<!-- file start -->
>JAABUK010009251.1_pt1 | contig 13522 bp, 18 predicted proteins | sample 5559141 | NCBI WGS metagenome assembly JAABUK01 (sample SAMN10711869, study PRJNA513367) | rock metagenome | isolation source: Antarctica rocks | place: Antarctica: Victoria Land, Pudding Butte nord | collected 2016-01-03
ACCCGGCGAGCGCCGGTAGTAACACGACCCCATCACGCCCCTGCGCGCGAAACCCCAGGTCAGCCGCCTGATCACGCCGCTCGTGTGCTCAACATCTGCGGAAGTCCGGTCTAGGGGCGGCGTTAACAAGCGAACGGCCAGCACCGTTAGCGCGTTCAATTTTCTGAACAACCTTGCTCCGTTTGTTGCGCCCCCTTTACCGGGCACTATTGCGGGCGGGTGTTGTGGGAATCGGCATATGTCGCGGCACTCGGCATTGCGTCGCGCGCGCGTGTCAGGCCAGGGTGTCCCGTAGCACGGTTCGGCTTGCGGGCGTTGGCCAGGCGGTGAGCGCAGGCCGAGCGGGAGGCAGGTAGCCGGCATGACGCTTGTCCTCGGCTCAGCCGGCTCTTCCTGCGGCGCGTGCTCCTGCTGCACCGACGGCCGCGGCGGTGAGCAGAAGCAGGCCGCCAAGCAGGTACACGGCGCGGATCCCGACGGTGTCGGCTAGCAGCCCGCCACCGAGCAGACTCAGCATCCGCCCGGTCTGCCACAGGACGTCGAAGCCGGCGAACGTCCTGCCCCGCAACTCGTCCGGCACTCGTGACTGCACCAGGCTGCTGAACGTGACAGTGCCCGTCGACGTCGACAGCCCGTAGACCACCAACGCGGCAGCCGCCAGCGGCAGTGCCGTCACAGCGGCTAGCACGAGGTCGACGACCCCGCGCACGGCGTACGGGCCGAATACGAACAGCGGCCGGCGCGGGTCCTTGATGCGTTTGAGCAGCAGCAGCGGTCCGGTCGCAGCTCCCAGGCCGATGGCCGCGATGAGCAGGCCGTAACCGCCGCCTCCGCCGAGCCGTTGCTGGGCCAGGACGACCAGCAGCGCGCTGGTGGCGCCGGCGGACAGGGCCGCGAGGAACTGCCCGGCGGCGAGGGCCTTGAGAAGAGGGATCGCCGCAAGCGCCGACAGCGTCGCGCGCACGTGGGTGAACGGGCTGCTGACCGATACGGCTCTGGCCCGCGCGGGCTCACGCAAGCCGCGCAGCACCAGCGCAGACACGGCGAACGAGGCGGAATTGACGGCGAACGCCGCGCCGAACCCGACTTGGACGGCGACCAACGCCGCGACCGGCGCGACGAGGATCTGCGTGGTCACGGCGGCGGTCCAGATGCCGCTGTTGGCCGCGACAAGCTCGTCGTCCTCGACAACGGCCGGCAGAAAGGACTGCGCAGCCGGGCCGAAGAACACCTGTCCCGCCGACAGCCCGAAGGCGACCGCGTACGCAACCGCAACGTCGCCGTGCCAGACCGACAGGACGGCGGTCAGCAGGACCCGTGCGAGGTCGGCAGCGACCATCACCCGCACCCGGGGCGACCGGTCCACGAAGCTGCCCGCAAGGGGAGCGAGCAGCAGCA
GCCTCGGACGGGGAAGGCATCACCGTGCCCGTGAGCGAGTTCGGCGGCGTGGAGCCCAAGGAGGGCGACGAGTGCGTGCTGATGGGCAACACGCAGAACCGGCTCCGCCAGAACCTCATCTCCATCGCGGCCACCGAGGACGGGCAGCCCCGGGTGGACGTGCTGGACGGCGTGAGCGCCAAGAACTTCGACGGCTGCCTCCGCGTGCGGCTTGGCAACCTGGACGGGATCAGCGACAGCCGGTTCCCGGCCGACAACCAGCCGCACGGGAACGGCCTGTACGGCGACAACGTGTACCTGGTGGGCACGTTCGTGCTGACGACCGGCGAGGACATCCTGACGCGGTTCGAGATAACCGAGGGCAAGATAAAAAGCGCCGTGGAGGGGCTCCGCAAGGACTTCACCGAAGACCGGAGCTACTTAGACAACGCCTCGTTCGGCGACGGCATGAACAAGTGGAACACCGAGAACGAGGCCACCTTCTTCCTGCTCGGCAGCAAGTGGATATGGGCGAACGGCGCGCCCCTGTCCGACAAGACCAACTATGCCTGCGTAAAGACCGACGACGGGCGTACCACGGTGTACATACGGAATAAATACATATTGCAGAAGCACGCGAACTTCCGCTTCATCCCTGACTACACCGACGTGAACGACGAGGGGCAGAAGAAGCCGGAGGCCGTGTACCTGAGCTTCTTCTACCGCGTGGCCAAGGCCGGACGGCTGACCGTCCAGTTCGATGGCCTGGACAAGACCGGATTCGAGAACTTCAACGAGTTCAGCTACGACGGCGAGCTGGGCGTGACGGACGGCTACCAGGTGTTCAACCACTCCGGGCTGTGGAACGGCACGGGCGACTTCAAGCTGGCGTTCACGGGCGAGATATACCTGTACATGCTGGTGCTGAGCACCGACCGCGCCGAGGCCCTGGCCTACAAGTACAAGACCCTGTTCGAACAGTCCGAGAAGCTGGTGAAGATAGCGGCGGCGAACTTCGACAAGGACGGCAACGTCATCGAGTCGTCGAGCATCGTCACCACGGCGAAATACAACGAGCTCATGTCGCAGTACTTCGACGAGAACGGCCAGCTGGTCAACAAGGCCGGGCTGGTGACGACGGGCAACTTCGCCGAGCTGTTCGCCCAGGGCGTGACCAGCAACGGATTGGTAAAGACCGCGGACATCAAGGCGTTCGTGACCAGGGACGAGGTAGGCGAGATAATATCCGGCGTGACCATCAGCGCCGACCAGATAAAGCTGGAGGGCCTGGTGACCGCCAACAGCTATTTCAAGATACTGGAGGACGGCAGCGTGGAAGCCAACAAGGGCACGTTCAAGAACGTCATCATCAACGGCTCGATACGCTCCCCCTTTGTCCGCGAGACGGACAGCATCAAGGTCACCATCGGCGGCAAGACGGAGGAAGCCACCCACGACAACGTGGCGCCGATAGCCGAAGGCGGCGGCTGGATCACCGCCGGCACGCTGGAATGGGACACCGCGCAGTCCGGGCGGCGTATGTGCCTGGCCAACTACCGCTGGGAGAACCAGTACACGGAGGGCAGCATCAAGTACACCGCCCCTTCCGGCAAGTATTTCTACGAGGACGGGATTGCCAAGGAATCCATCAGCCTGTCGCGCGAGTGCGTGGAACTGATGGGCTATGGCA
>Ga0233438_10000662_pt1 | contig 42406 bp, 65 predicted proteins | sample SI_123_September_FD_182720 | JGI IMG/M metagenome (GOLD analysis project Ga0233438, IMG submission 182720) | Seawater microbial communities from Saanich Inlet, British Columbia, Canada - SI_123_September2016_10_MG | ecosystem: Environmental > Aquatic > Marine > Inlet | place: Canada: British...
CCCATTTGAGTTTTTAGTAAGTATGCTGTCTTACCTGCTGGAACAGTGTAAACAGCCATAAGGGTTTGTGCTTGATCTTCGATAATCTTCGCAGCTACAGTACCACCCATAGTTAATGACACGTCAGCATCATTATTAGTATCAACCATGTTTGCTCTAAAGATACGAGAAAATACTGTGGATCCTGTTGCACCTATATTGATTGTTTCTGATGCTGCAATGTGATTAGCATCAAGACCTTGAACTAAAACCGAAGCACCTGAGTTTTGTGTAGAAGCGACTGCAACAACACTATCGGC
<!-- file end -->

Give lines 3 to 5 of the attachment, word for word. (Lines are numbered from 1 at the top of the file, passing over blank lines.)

GCCTCGGACGGGGAAGGCATCACCGTGCCCGTGAGCGAGTTCGGCGGCGTGGAGCCCAAGGAGGGCGACGAGTGCGTGCTGATGGGCAACACGCAGAACCGGCTCCGCCAGAACCTCATCTCCATCGCGGCCACCGAGGACGGGCAGCCCCGGGTGGACGTGCTGGACGGCGTGAGCGCCAAGAACTTCGACGGCTGCCTCCGCGTGCGGCTTGGCAACCTGGACGGGATCAGCGACAGCCGGTTCCCGGCCGACAACCAGCCGCACGGGAACGGCCTGTACGGCGACAACGTGTACCTGGTGGGCACGTTCGTGCTGACGACCGGCGAGGACATCCTGACGCGGTTCGAGATAACCGAGGGCAAGATAAAAAGCGCCGTGGAGGGGCTCCGCAAGGACTTCACCGAAGACCGGAGCTACTTAGACAACGCCTCGTTCGGCGACGGCATGAACAAGTGGAACACCGAGAACGAGGCCACCTTCTTCCTGCTCGGCAGCAAGTGGATATGGGCGAACGGCGCGCCCCTGTCCGACAAGACCAACTATGCCTGCGTAAAGACCGACGACGGGCGTACCACGGTGTACATACGGAATAAATACATATTGCAGAAGCACGCGAACTTCCGCTTCATCCCTGACTACACCGACGTGAACGACGAGGGGCAGAAGAAGCCGGAGGCCGTGTACCTGAGCTTCTTCTACCGCGTGGCCAAGGCCGGACGGCTGACCGTCCAGTTCGATGGCCTGGACAAGACCGGATTCGAGAACTTCAACGAGTTCAGCTACGACGGCGAGCTGGGCGTGACGGACGGCTACCAGGTGTTCAACCACTCCGGGCTGTGGAACGGCACGGGCGACTTCAAGCTGGCGTTCACGGGCGAGATATACCTGTACATGCTGGTGCTGAGCACCGACCGCGCCGAGGCCCTGGCCTACAAGTACAAGACCCTGTTCGAACAGTCCGAGAAGCTGGTGAAGATAGCGGCGGCGAACTTCGACAAGGACGGCAACGTCATCGAGTCGTCGAGCATCGTCACCACGGCGAAATACAACGAGCTCATGTCGCAGTACTTCGACGAGAACGGCCAGCTGGTCAACAAGGCCGGGCTGGTGACGACGGGCAACTTCGCCGAGCTGTTCGCCCAGGGCGTGACCAGCAACGGATTGGTAAAGACCGCGGACATCAAGGCGTTCGTGACCAGGGACGAGGTAGGCGAGATAATATCCGGCGTGACCATCAGCGCCGACCAGATAAAGCTGGAGGGCCTGGTGACCGCCAACAGCTATTTCAAGATACTGGAGGACGGCAGCGTGGAAGCCAACAAGGGCACGTTCAAGAACGTCATCATCAACGGCTCGATACGCTCCCCCTTTGTCCGCGAGACGGACAGCATCAAGGTCACCATCGGCGGCAAGACGGAGGAAGCCACCCACGACAACGTGGCGCCGATAGCCGAAGGCGGCGGCTGGATCACCGCCGGCACGCTGGAATGGGACACCGCGCAGTCCGGGCGGCGTATGTGCCTGGCCAACTACCGCTGGGAGAACCAGTACACGGAGGGCAGCATCAAGTACACCGCCCCTTCCGGCAAGTATTTCTACGAGGACGGGATTGCCAAGGAATCCATCAGCCTGTCGCGCGAGTGCGTGGAACTGATGGGCTATGGCA
>Ga0233438_10000662_pt1 | contig 42406 bp, 65 predicted proteins | sample SI_123_September_FD_182720 | JGI IMG/M metagenome (GOLD analysis project Ga0233438, IMG submission 182720) | Seawater microbial communities from Saanich Inlet, British Columbia, Canada - SI_123_September2016_10_MG | ecosystem: Environmental > Aquatic > Marine > Inlet | place: Canada: British...
CCCATTTGAGTTTTTAGTAAGTATGCTGTCTTACCTGCTGGAACAGTGTAAACAGCCATAAGGGTTTGTGCTTGATCTTCGATAATCTTCGCAGCTACAGTACCACCCATAGTTAATGACACGTCAGCATCATTATTAGTATCAACCATGTTTGCTCTAAAGATACGAGAAAATACTGTGGATCCTGTTGCACCTATATTGATTGTTTCTGATGCTGCAATGTGATTAGCATCAAGACCTTGAACTAAAACCGAAGCACCTGAGTTTTGTGTAGAAGCGACTGCAACAACACTATCGGC